Taste: Battle of the Brews

Local black beers take on longtime heavyweight Guinness

Few beers have achieved the national-icon status of Guinness. The famously slow-pouring stout is an international ambassador of Irish hospitality and pub culture. And for decades, Guinness has been a “must-have” on draft for


Few beers have achieved the national-icon status of Guinness. The famously slow-pouring stout is an international ambassador of Irish hospitality and pub culture. And for decades, Guinness has been a “must-have” on draft for taverns, Irish-themed or not. But its claim to the darkest tap is slipping. The competition? German imports, and local black beers like O’Reilly’s Irish Stout.

Like most black beers, Guinness looks and tastes stronger than it really is. Roasted malts deliver pungent espresso-like flavors and dramatically dark color. But Guinness is relatively low in alcohol, registering about the same level as Coors Light. Its full body derives not from alcohol, but from nitrogen, which boosts the beer’s natural carbonation to produce a dramatic cascade of froth, a stiff, creamy head, and mouth-filling texture.

In part, Guinness has been a victim of its own success. Its revolutionary “Draught Can” packaging, with widgets inside to release nitrogen, now guarantees a perfect pour every time. This viable single-serve option, combined with rising keg prices, has made Guinness vulnerable to high-quality competitors vying for the black beer tap.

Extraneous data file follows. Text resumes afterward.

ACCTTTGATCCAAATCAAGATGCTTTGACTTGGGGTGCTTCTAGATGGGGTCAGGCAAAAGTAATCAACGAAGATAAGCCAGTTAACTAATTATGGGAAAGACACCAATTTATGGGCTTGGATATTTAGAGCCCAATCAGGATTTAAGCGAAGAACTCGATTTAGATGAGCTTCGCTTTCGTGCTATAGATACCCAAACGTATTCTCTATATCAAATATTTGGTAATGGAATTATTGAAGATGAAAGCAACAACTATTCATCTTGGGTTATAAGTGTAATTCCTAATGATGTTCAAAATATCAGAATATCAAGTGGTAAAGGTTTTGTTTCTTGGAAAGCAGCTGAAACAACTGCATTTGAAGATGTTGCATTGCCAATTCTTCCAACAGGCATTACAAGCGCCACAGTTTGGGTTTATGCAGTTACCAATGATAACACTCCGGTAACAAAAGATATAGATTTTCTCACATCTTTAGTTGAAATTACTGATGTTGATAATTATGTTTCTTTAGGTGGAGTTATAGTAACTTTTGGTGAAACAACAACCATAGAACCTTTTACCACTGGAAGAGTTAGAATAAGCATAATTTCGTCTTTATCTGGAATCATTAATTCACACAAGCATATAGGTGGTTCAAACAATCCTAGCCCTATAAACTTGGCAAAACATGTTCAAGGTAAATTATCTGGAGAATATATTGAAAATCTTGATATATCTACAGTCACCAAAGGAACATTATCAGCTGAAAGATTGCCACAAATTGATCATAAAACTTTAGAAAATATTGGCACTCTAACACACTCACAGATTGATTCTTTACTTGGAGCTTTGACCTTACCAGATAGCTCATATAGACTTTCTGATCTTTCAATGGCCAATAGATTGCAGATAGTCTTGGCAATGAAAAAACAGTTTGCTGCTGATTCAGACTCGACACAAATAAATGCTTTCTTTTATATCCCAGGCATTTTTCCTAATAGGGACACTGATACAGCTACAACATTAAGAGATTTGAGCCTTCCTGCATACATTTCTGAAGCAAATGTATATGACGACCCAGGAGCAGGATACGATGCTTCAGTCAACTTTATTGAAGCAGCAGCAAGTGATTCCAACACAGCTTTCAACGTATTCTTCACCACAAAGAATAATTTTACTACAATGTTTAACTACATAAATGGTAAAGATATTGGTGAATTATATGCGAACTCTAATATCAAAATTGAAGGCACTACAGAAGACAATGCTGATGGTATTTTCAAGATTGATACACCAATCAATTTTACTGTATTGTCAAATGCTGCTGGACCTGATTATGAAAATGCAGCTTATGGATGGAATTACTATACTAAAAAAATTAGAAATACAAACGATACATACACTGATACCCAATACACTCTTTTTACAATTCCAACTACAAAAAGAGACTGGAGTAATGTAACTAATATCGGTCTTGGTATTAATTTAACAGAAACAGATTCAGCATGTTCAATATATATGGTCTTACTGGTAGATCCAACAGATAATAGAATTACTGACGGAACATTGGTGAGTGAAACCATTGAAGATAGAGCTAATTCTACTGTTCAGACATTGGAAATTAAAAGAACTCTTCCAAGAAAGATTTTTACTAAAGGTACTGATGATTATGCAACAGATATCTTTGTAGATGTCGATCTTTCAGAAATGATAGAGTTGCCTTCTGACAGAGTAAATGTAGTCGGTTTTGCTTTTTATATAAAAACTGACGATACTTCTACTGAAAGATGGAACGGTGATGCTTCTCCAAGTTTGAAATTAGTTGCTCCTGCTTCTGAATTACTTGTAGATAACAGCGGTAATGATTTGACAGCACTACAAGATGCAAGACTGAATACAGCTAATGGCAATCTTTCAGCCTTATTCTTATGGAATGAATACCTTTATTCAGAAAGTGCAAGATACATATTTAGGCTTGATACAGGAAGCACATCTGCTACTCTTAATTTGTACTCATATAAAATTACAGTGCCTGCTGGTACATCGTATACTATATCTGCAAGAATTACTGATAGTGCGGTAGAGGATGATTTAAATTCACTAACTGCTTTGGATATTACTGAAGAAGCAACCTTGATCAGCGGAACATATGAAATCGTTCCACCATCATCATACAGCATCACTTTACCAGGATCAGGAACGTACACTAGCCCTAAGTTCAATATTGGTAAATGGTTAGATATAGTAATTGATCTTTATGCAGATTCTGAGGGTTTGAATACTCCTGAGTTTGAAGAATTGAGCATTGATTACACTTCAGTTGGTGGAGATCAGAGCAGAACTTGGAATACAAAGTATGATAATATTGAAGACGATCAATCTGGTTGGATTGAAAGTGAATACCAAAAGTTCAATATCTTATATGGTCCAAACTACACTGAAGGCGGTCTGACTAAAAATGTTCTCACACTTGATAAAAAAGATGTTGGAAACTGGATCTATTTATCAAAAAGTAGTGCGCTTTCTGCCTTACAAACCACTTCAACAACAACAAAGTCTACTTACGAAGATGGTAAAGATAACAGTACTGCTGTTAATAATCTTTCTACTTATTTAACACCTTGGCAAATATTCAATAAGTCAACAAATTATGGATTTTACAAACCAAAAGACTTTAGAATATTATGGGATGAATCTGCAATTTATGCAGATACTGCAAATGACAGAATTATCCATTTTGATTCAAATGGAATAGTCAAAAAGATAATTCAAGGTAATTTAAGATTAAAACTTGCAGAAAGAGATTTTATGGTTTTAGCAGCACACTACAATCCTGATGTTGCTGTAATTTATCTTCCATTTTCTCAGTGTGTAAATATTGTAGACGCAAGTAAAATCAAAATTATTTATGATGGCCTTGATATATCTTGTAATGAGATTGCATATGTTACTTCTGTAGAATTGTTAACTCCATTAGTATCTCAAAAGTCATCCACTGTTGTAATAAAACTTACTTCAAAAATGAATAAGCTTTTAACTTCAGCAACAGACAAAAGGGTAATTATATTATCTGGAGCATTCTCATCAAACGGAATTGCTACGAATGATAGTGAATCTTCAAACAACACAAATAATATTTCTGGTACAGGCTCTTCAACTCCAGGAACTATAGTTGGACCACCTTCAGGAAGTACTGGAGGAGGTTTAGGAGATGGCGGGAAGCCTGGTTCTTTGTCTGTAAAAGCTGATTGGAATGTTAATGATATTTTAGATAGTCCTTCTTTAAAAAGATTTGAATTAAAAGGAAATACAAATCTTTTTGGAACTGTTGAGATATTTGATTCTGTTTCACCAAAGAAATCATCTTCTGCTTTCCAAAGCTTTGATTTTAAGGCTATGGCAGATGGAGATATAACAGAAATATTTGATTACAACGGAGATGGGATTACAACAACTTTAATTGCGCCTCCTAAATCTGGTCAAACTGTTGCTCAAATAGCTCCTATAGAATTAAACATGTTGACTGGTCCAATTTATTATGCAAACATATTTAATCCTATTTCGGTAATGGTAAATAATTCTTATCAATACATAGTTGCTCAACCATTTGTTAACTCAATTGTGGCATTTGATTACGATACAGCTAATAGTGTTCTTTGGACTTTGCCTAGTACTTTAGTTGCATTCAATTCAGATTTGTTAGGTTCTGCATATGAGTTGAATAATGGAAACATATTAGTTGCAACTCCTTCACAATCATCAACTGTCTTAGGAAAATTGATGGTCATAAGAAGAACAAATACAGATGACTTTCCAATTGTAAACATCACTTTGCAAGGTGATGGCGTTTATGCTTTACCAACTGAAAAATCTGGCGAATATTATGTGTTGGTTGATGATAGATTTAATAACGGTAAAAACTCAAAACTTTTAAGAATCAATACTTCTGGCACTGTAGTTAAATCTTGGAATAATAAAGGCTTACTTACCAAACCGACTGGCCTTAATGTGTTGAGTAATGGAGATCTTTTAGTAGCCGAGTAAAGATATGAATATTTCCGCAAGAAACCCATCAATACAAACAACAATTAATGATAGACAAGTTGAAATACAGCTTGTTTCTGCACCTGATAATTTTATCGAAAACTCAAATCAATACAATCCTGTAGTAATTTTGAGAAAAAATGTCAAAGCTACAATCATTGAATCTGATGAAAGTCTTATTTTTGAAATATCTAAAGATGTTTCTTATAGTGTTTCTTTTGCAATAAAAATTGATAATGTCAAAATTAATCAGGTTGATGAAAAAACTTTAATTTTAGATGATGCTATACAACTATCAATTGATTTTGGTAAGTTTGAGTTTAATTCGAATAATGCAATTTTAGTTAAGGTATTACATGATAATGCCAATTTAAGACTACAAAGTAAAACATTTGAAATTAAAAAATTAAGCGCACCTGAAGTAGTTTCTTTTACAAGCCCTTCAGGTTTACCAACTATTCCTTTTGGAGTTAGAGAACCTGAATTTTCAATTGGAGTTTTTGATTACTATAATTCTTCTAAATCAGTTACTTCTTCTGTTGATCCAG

Benefiting from the shake-up are local stouts and porters, like Yards’s smoky Love Stout, Flying Fish’s decadent porter, and Lancaster’s luscious Milk Stout, all seeing more play on tap rotations about town. Imports are getting in on the game as well, like Germany’s Kostritzer Schwarzbier, an uncommonly smooth black lager found on tap at Ludwig’s Garten on Sansom and Ansill in Queen Village.

O’Reilly’s Irish Stout, from Sly Fox in Phoenixville, is Guinness’s most successful challenger. Brewed in a dry Irish-stout style from premium ingredients, it has a dark, chocolaty richness that simply tastes fresher and more vibrant than the Irish import. O’Reilly’s is muscling its way onto nitro taps in former Guinness strongholds like McGillin’s Olde Ale House below Broad and Chaucer’s on Lombard. This spring, the Drafting Room had customers participate in a taste test of Guinness vs. O’Reilly’s. The results so heavily favored the local contender that both the Exton and Springhouse locations have switched to Sly Fox permanently.

Marnie Old discusses wines, beers and spirits at marnieold.com. She may consult for some of the businesses she writes about.